There are other, better options. Africa has abundant and affordable sources of renewable energy: intense sunshine, fierce winds, inexhaustible geothermal energy. These are precisely the technologies – climate-proof, future-proof – that Europe should invest in.

To make the clean transition to renewable energy, Africa needs support from the rest of the world. It’s the only fair option: Africa is responsible for only four percent of historical emissions, but is one of the hardest hit by the impacts of climate change. The legacy of colonialism still stunts our development, still impoverishes us. Instead of fair treatment, we got empty promises.

Decades ago, industrialized countries committed to providing 100 billion dollars annually by 2020 to support the energy transition in developing countries. But last month, the G7 countries admitted that their aid payments are still short of the amount promised.

Countries like Namibia are still asking for help and are still being ignored – but Germany and other countries, while reluctant to fulfill their promise, can still muster billions to spend on new gas supplies for their own needs.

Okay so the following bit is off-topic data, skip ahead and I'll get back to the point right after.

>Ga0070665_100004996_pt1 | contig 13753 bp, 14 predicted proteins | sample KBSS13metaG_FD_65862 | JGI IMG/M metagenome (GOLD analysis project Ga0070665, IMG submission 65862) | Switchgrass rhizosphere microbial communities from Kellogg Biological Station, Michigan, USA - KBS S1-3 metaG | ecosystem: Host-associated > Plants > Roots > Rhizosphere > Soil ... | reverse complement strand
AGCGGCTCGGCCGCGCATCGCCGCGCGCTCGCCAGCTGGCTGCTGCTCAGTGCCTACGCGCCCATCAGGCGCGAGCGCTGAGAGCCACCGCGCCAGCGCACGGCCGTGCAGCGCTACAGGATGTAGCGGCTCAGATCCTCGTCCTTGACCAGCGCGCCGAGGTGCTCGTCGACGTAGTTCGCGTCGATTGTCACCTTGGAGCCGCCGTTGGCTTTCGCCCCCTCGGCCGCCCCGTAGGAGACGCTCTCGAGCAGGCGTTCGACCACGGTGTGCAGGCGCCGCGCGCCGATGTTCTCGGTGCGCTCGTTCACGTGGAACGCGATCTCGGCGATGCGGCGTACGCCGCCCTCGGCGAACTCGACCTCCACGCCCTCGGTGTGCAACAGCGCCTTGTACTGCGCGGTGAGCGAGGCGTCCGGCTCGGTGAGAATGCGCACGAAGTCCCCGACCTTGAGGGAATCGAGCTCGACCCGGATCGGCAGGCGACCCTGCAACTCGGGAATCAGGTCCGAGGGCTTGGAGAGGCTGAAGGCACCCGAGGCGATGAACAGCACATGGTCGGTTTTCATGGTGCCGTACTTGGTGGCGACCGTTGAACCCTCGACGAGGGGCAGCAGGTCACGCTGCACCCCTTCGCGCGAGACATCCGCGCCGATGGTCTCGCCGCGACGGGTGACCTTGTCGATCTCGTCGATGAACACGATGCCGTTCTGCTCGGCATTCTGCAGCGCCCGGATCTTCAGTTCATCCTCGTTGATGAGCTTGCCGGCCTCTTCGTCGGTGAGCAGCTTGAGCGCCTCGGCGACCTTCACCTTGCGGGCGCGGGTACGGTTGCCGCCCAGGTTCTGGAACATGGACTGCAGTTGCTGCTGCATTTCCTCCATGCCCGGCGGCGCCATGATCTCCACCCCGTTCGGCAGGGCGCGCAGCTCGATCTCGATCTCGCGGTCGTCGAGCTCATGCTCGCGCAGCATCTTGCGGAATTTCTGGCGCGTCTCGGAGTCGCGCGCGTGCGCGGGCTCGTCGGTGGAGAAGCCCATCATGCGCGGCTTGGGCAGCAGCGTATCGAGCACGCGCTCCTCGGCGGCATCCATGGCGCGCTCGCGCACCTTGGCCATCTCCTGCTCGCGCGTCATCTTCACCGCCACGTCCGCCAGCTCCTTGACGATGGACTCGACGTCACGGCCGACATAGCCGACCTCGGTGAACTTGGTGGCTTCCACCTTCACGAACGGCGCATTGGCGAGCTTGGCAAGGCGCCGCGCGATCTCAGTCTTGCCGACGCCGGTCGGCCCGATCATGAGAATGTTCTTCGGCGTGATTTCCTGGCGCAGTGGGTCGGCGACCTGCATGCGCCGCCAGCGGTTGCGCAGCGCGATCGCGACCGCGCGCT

In Elmau, Germany must persuade the G7 countries to end international public financing of fossil fuels and instead put money on the table for clean energy and energy efficiency in Africa.

They should be crystal clear on how they plan to mobilize the trillions in private investment needed in the developing world to support the energy transition away from fossil fuels and towards green energy. And Germany must come up with a plan on how it intends to keep its promise of €6 billion a year for climate protection and commit to increasing this amount to €8 billion by 2025.

With the G7 presidency, Germany is at the center of global power, and its decisions are what count. European investment can make the difference: in Africa, will we have countries burdened with last century’s dirty technologies that are exacerbating the climate crisis – or countries with a thriving economy based on safe and reliable renewable energy. Flying over the oil derricks and herds of elephants of the Okavango Basin on my return trip from Germany to Namibia, I know how much is at stake.